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Gross Domestic Product: September 2016 quarter
Embargoed until 10:45am  –  22 December 2016

Gross domestic product: September 2016 quarter – overview

GDP was up 1.1 percent in the September 2016 quarter
Activity in the service industries (about 70 percent of GDP) rose 1.1 percent. Activity in the goods-producing industries (about 20 percent of GDP) rose 1.3 percent. Activity in the primary industries (about 10 percent of GDP(1)) rose 0.1 percent. 

Business services activity was up 2.0 percent in the September 2016 quarter. This was led by scientific, architectural, and engineering services, which had its largest increase since December 2007.

Transport, postal, and warehousing increased 3.7 percent – the largest increase since December 2003. This increase was due to road transport, and air transport.

Arts, recreation, and other services increased 2.4 percent. Repair and maintenance services was up significantly, driving this movement.

Public administration, safety, and defence was up 1.7 percent. This was driven by public order, safety and regulatory services, and defence.

Manufacturing activity increased 1.2 percent, with six of the nine industries up.

Food, beverage, and tobacco manufacturing was up 1.6 percent, due to increases in beverage and tobacco product manufacturing and fruit, oil, cereal, and other food product manufacturing.

Transport equipment, machinery and equipment manufacturing was up 2.7 percent – the highest quarterly growth since the December 2013 quarter.

Construction activity increased 2.1 percent in the September 2016 quarter. Residential and non-residential building were both up, which was also reflected in an increase in construction trade services. Heavy and civil engineering construction (such as telecommunications and infrastructure) also increased.

Agricultural activity was down 1.6 percent this quarter. Dairy production and sheep and beef cattle farming were both down. This was due to a drop in milk production, cattle, and wool – partly offset by an increase in lamb.

Forestry and logging increased 10 percent in the September 2016 quarter. This increase in seasonally adjusted value added was the largest since September 1999.






1. Includes unallocated taxes on production (eg import duties and GST).


GDE was up 1.4 percent in the September 2016 quarter
Spending by households (about 60 percent of GDE) was up 1.6 percent. Investment in fixed assets was up 1.4 percent. Exports of goods and services fell 0.7 percent and imports of goods and services rose 1.2 percent.

Spending on services was up 2.0 percent this quarter – the highest quarterly growth since the June 2009 quarter. The increase was reflected in higher spending on accommodation, domestic and international air passenger services, restaurant meals and ready-to-eat meals, and recreation services.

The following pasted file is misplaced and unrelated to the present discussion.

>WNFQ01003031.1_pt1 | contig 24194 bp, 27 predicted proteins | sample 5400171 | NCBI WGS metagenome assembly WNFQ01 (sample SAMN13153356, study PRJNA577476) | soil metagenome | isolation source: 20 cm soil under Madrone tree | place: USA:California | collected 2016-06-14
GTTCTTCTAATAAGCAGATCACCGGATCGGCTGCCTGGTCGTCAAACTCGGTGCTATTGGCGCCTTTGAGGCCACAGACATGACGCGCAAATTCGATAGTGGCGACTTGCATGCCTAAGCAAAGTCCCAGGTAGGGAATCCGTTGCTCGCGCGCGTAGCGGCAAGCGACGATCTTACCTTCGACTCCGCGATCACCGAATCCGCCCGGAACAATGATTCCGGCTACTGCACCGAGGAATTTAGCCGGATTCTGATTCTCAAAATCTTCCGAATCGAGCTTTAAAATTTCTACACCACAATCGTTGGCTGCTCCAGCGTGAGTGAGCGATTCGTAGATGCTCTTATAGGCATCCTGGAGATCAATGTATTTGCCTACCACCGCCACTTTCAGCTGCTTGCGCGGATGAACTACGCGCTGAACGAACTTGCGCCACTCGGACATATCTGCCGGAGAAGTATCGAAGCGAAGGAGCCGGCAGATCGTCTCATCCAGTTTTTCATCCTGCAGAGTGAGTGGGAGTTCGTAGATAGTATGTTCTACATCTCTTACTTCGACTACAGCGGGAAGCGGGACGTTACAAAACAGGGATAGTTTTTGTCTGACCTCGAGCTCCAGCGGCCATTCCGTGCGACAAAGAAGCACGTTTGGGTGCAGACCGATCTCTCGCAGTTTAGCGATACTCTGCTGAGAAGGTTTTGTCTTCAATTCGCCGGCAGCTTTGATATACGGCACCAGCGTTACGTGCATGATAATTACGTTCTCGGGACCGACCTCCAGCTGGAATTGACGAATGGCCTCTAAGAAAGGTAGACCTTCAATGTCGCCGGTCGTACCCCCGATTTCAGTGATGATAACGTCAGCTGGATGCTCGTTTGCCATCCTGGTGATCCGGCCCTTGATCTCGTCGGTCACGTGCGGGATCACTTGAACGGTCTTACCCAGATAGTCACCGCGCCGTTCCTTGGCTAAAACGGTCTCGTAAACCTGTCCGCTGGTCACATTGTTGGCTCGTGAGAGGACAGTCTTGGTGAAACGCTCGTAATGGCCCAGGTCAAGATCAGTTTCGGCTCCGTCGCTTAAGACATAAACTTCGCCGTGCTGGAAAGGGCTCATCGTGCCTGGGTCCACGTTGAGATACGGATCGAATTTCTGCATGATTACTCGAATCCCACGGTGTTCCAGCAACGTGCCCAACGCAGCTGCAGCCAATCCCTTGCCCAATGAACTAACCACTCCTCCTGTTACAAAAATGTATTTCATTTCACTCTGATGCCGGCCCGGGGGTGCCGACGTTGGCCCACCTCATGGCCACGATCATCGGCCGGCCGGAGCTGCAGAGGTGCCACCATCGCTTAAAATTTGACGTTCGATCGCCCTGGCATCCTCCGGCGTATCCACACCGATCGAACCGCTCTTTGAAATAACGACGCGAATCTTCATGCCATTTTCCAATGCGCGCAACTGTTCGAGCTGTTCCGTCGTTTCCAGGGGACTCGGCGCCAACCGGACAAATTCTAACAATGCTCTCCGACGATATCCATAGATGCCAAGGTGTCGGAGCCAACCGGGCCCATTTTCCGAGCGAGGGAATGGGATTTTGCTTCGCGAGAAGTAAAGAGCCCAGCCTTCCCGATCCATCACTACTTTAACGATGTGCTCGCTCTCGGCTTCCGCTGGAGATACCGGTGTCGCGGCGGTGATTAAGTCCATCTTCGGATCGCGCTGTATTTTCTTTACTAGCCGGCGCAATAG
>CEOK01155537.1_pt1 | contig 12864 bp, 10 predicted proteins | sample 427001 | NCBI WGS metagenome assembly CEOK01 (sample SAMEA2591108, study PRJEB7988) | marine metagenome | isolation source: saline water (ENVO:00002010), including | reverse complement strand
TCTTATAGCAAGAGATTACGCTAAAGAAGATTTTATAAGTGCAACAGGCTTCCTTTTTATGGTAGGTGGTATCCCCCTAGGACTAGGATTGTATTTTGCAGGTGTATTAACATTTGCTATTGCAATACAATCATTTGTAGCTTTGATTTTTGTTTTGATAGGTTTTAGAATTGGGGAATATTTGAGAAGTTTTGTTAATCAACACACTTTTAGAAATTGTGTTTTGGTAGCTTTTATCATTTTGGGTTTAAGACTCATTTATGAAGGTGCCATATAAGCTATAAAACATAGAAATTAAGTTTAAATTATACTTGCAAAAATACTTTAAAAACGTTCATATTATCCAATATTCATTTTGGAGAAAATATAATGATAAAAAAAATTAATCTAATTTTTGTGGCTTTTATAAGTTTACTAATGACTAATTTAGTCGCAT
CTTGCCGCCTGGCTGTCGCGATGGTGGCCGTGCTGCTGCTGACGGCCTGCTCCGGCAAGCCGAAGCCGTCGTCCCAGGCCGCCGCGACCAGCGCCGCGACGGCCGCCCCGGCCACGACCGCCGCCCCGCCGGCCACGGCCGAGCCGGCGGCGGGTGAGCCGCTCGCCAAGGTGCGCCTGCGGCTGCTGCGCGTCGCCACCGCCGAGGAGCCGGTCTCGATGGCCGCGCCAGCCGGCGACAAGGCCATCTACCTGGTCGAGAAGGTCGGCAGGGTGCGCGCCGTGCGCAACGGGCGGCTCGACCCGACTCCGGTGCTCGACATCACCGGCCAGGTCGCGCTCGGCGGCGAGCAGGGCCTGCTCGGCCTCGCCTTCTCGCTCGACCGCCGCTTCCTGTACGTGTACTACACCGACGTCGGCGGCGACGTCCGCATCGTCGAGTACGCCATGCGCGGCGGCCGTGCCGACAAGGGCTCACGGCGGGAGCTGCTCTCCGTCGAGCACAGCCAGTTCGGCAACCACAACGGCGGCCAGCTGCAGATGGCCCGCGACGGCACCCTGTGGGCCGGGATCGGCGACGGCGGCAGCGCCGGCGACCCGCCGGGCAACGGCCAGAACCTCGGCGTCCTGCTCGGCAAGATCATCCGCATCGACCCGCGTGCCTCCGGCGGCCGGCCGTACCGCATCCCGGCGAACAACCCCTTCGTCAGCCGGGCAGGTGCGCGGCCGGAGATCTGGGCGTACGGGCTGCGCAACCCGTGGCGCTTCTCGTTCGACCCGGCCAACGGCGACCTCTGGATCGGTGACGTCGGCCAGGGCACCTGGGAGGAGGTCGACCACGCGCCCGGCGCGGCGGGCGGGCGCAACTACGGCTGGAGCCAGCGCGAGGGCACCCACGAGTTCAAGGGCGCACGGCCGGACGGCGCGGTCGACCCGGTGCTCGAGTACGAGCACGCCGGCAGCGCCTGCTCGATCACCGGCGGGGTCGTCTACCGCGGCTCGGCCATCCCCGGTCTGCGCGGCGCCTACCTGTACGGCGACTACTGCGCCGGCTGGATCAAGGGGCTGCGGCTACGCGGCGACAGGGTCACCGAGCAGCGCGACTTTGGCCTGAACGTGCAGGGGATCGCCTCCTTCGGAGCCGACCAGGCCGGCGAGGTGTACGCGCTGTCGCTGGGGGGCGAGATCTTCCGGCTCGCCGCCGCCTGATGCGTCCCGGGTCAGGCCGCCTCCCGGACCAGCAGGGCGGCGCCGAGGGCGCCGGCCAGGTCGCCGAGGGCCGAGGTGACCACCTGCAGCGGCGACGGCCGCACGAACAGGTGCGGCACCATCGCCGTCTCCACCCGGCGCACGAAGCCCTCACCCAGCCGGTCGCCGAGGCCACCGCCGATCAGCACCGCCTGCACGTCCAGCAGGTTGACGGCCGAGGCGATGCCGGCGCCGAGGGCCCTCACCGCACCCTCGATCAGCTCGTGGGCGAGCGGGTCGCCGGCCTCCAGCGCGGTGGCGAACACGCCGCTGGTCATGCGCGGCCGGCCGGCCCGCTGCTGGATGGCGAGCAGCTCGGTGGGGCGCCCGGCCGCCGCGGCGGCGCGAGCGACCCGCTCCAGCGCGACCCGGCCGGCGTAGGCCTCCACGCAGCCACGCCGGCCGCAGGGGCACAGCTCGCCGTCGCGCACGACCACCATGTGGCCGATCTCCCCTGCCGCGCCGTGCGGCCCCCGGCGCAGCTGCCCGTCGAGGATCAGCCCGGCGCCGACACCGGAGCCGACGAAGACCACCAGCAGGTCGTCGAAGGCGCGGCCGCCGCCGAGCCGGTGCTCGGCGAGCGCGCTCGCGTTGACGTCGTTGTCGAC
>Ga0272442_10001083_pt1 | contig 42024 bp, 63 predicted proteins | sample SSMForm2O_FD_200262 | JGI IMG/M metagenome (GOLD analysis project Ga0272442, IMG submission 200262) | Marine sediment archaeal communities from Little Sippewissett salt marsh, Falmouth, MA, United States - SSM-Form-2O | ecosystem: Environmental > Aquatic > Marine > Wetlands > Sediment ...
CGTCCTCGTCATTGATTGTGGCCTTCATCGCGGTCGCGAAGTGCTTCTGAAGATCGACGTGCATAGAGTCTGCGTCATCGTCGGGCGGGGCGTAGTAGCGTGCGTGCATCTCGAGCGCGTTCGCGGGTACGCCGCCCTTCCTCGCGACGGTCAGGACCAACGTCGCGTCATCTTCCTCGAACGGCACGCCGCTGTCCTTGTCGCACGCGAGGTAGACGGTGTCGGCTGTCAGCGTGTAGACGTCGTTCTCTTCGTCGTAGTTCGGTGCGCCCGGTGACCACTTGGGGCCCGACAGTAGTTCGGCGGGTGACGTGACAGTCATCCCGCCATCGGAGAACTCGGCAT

Household spending on durable goods was up 0.5 percent. Spending on new and used motor vehicles, and clothing was higher this quarter. This was partly offset by a decline in spending on appliances, and furniture and furnishings.

Spending on non-durable goods was up 1.1 percent, driven by increased petrol expenditure. Spending on fruits and vegetables, grocery food, and alcohol were also up significantly this quarter.

Residential building investment was up 2.3 percent. In the September 2016 year, residential building investment grew 9.5 percent.

Non-residential building investment was up 1.2 percent.

Investment in other construction (such as telecommunications and infrastructure) increased 3.0 percent.

Investment in transport equipment increased 30 percent, due to increased investment in air transport.

Investment in intangible fixed assets decreased 1.8 percent.

Plant, machinery, and equipment investment decreased 6.5 percent.

Exports of goods decreased 0.6 percent. The main drivers of this were exports of meat products, which fell 10 percent, and agriculture and fishing primary products, which decreased 7.0 percent.

This was partly offset by exports of dairy products, up 4.6 percent, and exports of forestry primary products, up 10 percent.

Exports of services was down 2.2 percent, driven by a decline in travel services.

Spending by overseas tourists was down 3.4 percent.

Imports of goods was up 0.7 percent. Imports of capital goods was up 5.0 percent. Imports of consumption goods decreased 2.0 percent.

Imports of services was up 1.5 percent.

Gross domestic product is New Zealand's official measure of economic growth. It is published quarterly and expressed in volume terms (with the effect of price changes removed).

The production measure of GDP measures the volume of goods and services produced in the economy, while the expenditure measures shows how these goods and services were used.

For more detailed data see the Excel tables in the 'Downloads' box.

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